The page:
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Widgets don’t fix the broken iOS home screen. They just complicate it

When Apple introduced the iPhone in 2007, it was simpler than any other smartphone OS. There was one screen for apps, one menu for settings, and little in between to clutter the experience. Since then, iOS has grown more and more complex, but the Home Screen has remained sacrosanct. When you unlock your iPhone screen, you see apps, and all of your apps, and only apps. 

Not anymore. Now you might see widgets. Among the apps, tucked neatly into the unchanged 6-by-4 grid, will be widget boxes of various sizes. Widgets will tell you time, and predict the weather, and show you photos, and play your music. Right now there are 17 different Apple apps offering widget features, including Siri shortcuts that let you create more complex shortcut actions.

Whether you decide to add the new widgets or not, the possibilities for the iPhone Home Screen have become much more complicated. 

Broken for 13 years

One swipe too many past the Home Screen takes you to the new App Library page. Or you can swipe down from the Home Screen to search for apps and content directly. Or you can swipe right and see the column page of just widgets, with the search bar at the top. Confusing, or convenient? 

With iOS 14, the iPhone is growing up in a big way. Some of these changes stay true to Apple’s mission, but some of the recent improvements only highlight structural problems that have remained with the iPhone since the beginning. 

The Home Screen has always been hard to manage. In the beginning, iPhones were synchronized via iTunes, and iTunes gave you an iPhone Home Screen that you could reorganize with your mouse and keyboard. When Apple moved away from iTunes and synchronizing to a computer, it offered no improved method for organizing the Home Screen

Moving app icons is very difficult, especially for novice users and any user with motor control issues. It is not obvious that holding a finger on an app icon should have any effect. Once the icons start wobbling, the timing to press and hold for moving an icon is difficult to distinguish from other taps and holds. 

Then it doesn’t work properly. Icons jump out of the way unpredictably, or not at all. Moving an icon across a page or across Home Screens is often a Sisyphean task. Even when a user does everything as correctly as possible, the iPhone still does not cooperate. We are on the 14th version of iOS and more than 13 years of iPhones, and Apple has never cared to nail this most basic task.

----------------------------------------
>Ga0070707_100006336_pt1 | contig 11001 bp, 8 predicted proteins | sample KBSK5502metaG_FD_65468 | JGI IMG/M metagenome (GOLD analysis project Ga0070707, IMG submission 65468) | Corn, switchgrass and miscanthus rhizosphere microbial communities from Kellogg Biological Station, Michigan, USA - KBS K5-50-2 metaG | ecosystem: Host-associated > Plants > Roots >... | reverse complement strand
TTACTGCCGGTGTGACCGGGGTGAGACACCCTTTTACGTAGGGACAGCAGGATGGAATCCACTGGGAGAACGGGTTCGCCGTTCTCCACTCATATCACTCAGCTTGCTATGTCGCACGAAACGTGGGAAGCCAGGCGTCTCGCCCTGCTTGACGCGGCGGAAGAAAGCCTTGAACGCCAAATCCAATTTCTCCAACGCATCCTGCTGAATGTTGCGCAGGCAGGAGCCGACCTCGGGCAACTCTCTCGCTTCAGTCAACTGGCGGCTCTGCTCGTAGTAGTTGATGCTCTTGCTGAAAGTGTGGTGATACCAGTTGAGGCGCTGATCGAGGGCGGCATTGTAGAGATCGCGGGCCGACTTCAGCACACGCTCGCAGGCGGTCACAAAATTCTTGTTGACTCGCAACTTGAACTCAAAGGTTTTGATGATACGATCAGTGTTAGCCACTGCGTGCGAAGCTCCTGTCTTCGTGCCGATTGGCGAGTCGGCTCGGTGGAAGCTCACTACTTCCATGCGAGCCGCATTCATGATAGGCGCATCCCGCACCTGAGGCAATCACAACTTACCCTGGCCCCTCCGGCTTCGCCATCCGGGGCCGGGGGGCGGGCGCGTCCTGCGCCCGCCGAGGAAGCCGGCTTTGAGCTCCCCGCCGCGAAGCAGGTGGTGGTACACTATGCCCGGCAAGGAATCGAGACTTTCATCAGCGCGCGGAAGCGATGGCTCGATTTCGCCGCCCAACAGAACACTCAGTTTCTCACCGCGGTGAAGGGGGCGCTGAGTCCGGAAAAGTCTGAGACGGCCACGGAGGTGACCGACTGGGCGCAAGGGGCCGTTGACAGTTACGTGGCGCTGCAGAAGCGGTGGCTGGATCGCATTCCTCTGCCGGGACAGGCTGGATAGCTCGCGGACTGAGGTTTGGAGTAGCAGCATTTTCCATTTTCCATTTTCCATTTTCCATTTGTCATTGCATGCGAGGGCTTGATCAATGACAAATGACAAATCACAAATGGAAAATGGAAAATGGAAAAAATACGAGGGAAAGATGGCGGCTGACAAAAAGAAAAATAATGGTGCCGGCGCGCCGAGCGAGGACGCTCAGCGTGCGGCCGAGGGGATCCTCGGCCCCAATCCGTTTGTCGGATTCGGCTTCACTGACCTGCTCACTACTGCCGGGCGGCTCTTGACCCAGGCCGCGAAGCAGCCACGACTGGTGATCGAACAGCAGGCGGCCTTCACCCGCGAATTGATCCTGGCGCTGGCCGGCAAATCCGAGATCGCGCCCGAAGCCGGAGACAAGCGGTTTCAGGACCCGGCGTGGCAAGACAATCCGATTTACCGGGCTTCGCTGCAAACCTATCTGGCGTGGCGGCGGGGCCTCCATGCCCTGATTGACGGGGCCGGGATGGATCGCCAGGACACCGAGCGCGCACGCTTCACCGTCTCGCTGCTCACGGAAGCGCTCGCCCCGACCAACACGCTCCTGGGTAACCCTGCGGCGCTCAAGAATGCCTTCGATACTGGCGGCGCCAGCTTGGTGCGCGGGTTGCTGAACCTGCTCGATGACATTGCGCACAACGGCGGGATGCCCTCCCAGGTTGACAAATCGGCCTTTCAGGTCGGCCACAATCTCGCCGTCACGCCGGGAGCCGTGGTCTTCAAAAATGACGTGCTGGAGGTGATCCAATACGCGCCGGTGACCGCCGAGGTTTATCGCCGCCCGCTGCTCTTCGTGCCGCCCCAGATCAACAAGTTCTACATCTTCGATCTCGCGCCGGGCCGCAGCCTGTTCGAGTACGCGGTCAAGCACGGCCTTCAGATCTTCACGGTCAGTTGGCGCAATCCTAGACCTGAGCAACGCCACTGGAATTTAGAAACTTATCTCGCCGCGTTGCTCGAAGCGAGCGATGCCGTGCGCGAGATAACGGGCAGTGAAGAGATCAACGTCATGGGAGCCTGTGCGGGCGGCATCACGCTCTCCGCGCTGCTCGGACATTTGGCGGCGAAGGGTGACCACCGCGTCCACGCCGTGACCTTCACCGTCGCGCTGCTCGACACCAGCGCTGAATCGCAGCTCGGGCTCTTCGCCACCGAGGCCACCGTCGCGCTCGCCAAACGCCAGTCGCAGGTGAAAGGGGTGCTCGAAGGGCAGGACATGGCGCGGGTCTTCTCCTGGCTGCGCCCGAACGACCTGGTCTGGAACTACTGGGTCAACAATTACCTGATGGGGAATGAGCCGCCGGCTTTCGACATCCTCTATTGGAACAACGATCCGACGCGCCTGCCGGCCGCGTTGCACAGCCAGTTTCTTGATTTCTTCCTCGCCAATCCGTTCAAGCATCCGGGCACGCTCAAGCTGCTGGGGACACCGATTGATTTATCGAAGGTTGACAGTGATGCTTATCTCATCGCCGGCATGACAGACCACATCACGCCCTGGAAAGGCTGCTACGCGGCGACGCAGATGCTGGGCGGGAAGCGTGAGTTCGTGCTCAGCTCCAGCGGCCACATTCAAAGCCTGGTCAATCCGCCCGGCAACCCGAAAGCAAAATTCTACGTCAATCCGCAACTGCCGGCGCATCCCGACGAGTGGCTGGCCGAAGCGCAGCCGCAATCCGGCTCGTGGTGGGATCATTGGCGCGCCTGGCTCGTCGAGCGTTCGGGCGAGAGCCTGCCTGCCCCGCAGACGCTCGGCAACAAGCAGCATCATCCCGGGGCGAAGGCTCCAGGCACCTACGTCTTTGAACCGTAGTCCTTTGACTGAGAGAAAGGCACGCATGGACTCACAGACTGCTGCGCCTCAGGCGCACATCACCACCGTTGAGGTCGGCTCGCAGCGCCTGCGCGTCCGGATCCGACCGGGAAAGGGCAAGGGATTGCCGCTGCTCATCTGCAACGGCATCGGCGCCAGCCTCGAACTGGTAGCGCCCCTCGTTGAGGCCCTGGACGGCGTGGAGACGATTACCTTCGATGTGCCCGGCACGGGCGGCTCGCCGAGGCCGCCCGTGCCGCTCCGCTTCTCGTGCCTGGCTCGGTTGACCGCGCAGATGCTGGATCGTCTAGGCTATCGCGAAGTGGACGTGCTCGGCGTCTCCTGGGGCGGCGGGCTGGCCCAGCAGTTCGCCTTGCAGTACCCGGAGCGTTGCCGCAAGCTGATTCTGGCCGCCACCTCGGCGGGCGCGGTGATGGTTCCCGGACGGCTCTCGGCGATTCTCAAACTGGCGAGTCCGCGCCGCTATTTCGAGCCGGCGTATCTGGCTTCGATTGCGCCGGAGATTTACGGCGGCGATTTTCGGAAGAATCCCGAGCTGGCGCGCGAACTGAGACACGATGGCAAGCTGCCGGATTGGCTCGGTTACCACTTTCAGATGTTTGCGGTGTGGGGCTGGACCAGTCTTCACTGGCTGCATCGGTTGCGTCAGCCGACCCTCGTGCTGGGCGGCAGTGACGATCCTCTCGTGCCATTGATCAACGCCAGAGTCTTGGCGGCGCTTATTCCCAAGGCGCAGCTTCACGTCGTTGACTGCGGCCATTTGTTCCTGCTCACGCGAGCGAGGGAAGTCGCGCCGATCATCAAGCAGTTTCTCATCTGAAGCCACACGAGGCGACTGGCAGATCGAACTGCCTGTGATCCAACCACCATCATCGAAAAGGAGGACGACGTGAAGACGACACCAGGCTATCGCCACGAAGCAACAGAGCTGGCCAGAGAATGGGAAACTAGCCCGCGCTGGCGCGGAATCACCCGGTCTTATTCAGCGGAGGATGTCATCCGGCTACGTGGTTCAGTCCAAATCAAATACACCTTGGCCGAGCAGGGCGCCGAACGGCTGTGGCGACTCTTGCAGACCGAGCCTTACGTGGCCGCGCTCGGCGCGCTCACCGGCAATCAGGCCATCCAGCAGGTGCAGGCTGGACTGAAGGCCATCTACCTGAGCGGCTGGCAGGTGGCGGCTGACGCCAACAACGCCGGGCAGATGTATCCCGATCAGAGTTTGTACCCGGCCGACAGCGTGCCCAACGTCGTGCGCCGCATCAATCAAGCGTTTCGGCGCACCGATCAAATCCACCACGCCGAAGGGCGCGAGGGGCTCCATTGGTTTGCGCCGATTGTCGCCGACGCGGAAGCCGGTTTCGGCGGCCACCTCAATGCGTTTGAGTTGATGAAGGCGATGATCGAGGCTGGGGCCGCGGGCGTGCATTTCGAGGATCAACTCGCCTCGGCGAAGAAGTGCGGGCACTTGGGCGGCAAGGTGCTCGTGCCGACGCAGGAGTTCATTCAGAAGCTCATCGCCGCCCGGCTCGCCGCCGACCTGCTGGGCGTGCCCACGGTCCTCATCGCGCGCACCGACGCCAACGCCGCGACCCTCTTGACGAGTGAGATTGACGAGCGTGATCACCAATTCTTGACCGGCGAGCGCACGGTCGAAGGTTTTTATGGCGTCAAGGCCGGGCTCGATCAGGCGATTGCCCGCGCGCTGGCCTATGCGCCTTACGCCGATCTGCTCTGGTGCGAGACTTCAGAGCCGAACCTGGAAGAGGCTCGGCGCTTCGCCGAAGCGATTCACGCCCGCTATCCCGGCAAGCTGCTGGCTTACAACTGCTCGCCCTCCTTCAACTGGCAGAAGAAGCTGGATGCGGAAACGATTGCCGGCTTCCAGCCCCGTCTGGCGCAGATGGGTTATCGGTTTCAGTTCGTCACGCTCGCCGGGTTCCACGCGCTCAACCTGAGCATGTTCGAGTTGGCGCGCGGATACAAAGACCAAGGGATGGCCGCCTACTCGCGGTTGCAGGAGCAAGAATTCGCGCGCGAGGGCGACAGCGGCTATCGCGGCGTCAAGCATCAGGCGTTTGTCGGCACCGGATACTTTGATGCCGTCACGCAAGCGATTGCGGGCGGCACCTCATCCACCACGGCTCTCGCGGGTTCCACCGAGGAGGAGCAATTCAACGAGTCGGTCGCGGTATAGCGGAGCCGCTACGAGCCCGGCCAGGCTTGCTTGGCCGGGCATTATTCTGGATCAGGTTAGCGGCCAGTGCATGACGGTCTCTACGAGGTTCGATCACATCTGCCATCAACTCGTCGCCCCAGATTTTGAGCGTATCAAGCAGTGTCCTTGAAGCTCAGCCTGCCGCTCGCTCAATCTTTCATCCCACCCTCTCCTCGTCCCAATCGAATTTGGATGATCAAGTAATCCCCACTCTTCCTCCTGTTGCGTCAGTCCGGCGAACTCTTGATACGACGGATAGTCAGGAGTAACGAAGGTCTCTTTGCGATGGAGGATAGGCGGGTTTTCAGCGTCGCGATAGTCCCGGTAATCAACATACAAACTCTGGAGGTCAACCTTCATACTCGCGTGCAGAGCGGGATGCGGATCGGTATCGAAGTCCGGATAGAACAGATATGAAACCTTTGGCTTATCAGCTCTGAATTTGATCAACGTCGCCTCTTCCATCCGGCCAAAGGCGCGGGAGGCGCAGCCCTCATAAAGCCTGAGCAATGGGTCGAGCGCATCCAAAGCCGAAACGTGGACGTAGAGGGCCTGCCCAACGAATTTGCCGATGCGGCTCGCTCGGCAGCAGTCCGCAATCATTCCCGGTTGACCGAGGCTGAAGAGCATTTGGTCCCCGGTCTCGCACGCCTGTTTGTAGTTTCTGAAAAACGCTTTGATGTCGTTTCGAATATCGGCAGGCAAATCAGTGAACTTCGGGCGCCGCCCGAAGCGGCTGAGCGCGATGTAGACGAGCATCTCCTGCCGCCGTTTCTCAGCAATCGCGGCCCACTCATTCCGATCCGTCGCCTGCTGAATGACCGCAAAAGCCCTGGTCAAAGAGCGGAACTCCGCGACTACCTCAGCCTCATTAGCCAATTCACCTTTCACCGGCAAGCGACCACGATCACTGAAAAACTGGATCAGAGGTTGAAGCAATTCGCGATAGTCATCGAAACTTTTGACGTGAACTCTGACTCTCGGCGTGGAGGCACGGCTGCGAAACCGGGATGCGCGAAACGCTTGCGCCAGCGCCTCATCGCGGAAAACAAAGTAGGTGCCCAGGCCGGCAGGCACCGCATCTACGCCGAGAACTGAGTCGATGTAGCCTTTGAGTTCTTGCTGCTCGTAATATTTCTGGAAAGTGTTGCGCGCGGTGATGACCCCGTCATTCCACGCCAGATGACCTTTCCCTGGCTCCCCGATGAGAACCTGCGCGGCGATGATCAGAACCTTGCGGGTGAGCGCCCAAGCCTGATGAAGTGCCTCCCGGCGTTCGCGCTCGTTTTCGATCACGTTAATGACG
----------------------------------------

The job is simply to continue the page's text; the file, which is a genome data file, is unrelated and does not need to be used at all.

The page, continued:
Building on the wobbly foundation

Now Apple is building atop that mistake. All of the new widget features require the same precision, the same Home Screen manipulation, as moving app icons and creating folders. The wobble is gone, replaced by a “Edit Home Screen” option in a pop-up menu. Still, you need to drag widgets, and stack them, and tug them across Home Screen pages. It does not have to be this way.

Clearly there is a problem, as indicated by the numerous ways you can skip actually using the app icons and folders. There are three different virtual locations with search bars where you can type the app name instead of looking for it. There is a new App Library that tries to predict the app you’ll need, instead of looking for it. 

You can even hide Home Screens now if you never want to look for apps. Apple is figuratively giving users a rug under which the clutter can be swept. Instead of just making the Home Screen easier to manage, Apple is making it easier to hide its mistake. 

Apple needs a Home Screen tool

The solution is simple, Apple needs an app, a tool that gives users simple and intuitive control over the entire look and feel of the Home Screen. A Home Screen tool should not rely on drag-and-dropping, it should offer checkboxes and lists that can be managed and sorted. The tool needs to organize apps, place widgets, and toggle extra screens and features like the App Library, the widget column, and other complexities. 

Apple waited a long time before adding widgets and messing with the Home Screen, until now a sure thing. Before we give Apple credit for educating users, the company needs to address problems that have long made the iPhone difficult for some users, before it spreads those difficulties to everyone. 

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Philip Berne
Former Digital Trends Contributor
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